A policy allowing school officials to censor student publications in Glendale was unanimously approved this week by Glendale Unified School District board members.
The new guidelines, which take effect immediately, state that the school district shall be considered publisher of all student publications, including newspapers, magazines and yearbooks.
Moreover, the policy allows school principals to review and make final decisions regarding controversial articles or advertisements scheduled to run in student publications.
However, students will be offered an opportunity to appeal the decision before district officials.
The Glendale policy imposes greater restrictions than those in the California Education Code, which does not consider the school district to be publisher of student publications and allows censorship by school officials only under limited circumstances.
Nevertheless, school officials consider the guideline constitutional and legal, Supt. Robert Sanchis told board members before the vote Tuesday night.
California law allows school districts to censor student publications containing "obscene, libelous or slanderous" statements or materials that would cause "substantial disruption" of school operations, violate school regulations or incite students to commit illegal acts on school grounds.
At first, the discrepancies between the state and proposed school district policies aroused objections from Glendale High School journalism teacher Judy Lind.
However, Lind said Wednesday that recent revisions in the newly adopted policy had eased her concerns.
At a school board meeting two weeks ago, Lind presented the board with a scathing review by Mark Goodman, executive director of the Student Press Law Center in Washington, of the originally proposed Glendale policy.
In a three-page letter, Goodman said the policy would have violated the California Education Code and the U. S. Constitution.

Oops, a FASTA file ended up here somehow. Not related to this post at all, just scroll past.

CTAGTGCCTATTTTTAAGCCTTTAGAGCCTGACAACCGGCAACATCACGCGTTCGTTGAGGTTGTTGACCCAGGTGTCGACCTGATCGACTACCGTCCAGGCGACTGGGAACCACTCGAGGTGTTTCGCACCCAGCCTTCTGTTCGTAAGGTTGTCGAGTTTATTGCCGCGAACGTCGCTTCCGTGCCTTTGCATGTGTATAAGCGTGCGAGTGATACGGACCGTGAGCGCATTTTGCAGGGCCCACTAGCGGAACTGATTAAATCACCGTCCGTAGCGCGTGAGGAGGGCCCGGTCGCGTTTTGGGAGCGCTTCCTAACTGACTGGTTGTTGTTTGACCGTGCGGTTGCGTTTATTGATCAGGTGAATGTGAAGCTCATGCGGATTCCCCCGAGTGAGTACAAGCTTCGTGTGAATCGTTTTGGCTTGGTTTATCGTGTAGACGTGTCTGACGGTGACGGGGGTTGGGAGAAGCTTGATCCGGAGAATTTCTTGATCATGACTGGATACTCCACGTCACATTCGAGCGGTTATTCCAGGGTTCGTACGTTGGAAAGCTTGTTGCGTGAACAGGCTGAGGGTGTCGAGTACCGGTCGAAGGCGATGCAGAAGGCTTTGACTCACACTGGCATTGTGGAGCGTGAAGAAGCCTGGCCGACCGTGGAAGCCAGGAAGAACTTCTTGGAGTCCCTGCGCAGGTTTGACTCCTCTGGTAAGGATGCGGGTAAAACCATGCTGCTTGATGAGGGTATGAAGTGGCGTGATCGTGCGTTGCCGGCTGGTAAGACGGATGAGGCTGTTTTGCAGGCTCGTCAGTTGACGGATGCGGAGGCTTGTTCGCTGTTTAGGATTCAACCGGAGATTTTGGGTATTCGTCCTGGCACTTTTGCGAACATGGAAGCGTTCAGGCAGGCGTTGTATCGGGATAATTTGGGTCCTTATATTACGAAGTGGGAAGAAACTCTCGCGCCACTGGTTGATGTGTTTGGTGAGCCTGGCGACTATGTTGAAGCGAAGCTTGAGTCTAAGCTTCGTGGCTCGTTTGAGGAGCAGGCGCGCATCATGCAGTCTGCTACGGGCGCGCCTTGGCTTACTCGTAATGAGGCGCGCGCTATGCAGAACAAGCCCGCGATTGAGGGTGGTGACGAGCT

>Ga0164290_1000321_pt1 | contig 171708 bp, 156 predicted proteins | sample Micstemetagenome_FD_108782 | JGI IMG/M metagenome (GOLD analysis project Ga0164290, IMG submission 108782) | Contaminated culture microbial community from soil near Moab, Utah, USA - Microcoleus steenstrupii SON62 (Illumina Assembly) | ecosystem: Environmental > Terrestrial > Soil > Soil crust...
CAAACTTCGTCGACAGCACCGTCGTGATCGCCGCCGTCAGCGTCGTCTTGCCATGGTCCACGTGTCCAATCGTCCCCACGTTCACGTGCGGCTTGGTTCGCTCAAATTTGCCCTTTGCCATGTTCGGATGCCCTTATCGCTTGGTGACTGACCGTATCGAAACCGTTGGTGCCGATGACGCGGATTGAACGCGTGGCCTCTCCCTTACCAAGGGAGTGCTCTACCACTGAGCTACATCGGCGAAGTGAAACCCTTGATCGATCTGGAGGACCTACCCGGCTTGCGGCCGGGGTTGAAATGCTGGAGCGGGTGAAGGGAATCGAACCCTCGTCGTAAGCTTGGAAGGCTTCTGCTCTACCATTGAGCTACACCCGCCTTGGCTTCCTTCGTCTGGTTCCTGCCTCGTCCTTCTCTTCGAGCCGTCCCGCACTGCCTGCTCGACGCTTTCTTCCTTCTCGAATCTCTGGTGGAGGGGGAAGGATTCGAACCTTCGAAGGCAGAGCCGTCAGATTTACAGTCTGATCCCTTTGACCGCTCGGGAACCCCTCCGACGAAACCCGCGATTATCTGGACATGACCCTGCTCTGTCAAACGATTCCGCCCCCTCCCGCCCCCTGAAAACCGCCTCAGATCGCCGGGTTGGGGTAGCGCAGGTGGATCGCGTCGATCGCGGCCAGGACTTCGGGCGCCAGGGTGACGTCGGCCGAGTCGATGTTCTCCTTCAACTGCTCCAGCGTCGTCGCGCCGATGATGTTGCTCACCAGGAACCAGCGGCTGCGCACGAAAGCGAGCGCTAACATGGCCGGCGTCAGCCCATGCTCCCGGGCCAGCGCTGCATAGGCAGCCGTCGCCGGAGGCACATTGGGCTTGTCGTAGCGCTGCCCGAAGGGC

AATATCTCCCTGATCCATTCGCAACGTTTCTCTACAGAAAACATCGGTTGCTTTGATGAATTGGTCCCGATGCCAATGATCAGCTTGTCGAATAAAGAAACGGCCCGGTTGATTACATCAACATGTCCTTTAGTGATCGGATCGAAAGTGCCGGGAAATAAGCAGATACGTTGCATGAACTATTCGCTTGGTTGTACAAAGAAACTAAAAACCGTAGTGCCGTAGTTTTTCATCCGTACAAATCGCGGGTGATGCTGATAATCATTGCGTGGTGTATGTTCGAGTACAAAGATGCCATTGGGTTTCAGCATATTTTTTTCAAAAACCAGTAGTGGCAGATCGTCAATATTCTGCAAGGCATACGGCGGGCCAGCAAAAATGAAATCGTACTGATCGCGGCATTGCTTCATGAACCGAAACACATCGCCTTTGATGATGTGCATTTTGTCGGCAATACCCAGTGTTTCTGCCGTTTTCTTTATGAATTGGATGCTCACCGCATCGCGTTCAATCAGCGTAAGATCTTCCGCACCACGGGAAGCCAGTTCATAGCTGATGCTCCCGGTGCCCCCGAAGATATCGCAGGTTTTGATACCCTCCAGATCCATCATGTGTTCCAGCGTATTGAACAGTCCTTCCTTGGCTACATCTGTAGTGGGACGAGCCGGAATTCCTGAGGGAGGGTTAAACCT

After reviewing the letter, board members struck from the proposed policy clauses that would have prevented students from endorsing candidates for office and required all printed matter circulated on school property to include the names and addresses of those responsible for it.
The board also established an appeal process.
Any student who disagrees with a principal's censorship decision can complain to the district deputy superintendent, who must issue a decision within three days of receiving the appeal. If the student is still dissatisfied, he may appeal to the superintendent, who has the final word.
Although board members disregarded Goodman's warnings against naming the district the publisher, Lind said she is nevertheless satisfied with the revised policy.
"Even though the principal may be the interpreter, there is now the due process clause," Lind said of the policy. " . . . I am pleased they were willing to review the policy and make the changes."
District officials decided in May to tighten censorship after Sanchis banned a public-service advertisement promoting condoms as protection against acquired immune deficiency syndrome from Hoover High School's student newspaper.
The highly publicized action drew heavy criticism from some journalism students and teachers, who accused the district of heavy-handed censorship. As a result, school board members directed the district's staff to draw up the new policy.